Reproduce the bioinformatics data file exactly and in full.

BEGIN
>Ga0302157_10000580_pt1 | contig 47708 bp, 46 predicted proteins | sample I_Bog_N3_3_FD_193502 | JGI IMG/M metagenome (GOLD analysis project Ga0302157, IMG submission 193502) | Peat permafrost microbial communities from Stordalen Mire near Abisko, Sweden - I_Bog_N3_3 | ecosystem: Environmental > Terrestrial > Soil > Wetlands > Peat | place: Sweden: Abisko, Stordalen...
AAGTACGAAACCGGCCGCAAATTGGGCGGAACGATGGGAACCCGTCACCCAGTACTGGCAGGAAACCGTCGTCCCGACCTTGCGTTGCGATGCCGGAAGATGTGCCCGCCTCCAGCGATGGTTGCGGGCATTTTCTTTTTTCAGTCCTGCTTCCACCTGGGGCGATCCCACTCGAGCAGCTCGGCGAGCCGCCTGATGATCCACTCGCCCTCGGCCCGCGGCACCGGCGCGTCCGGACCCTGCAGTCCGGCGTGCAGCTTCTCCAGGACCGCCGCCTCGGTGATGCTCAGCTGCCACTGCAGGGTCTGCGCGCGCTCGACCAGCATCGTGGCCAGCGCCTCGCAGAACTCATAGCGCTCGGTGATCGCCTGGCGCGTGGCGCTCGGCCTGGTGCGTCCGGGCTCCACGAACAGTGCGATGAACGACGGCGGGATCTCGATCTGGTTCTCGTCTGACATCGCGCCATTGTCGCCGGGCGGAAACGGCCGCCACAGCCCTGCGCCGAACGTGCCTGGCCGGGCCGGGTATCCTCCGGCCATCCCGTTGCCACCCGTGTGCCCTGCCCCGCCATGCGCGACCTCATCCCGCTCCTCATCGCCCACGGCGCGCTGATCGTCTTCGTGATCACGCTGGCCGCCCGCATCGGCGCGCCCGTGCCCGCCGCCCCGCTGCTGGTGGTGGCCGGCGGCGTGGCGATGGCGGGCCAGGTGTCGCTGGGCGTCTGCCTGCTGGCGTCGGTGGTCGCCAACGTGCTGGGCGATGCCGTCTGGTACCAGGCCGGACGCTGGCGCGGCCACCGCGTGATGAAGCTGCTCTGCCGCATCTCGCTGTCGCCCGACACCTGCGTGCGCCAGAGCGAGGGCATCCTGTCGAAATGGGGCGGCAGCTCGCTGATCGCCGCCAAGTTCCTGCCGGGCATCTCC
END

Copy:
>Ga0302157_10000580_pt1 | contig 47708 bp, 46 predicted proteins | sample I_Bog_N3_3_FD_193502 | JGI IMG/M metagenome (GOLD analysis project Ga0302157, IMG submission 193502) | Peat permafrost microbial communities from Stordalen Mire near Abisko, Sweden - I_Bog_N3_3 | ecosystem: Environmental > Terrestrial > Soil > Wetlands > Peat | place: Sweden: Abisko, Stordalen...
AAGTACGAAACCGGCCGCAAATTGGGCGGAACGATGGGAACCCGTCACCCAGTACTGGCAGGAAACCGTCGTCCCGACCTTGCGTTGCGATGCCGGAAGATGTGCCCGCCTCCAGCGATGGTTGCGGGCATTTTCTTTTTTCAGTCCTGCTTCCACCTGGGGCGATCCCACTCGAGCAGCTCGGCGAGCCGCCTGATGATCCACTCGCCCTCGGCCCGCGGCACCGGCGCGTCCGGACCCTGCAGTCCGGCGTGCAGCTTCTCCAGGACCGCCGCCTCGGTGATGCTCAGCTGCCACTGCAGGGTCTGCGCGCGCTCGACCAGCATCGTGGCCAGCGCCTCGCAGAACTCATAGCGCTCGGTGATCGCCTGGCGCGTGGCGCTCGGCCTGGTGCGTCCGGGCTCCACGAACAGTGCGATGAACGACGGCGGGATCTCGATCTGGTTCTCGTCTGACATCGCGCCATTGTCGCCGGGCGGAAACGGCCGCCACAGCCCTGCGCCGAACGTGCCTGGCCGGGCCGGGTATCCTCCGGCCATCCCGTTGCCACCCGTGTGCCCTGCCCCGCCATGCGCGACCTCATCCCGCTCCTCATCGCCCACGGCGCGCTGATCGTCTTCGTGATCACGCTGGCCGCCCGCATCGGCGCGCCCGTGCCCGCCGCCCCGCTGCTGGTGGTGGCCGGCGGCGTGGCGATGGCGGGCCAGGTGTCGCTGGGCGTCTGCCTGCTGGCGTCGGTGGTCGCCAACGTGCTGGGCGATGCCGTCTGGTACCAGGCCGGACGCTGGCGCGGCCACCGCGTGATGAAGCTGCTCTGCCGCATCTCGCTGTCGCCCGACACCTGCGTGCGCCAGAGCGAGGGCATCCTGTCGAAATGGGGCGGCAGCTCGCTGATCGCCGCCAAGTTCCTGCCGGGCATCTCC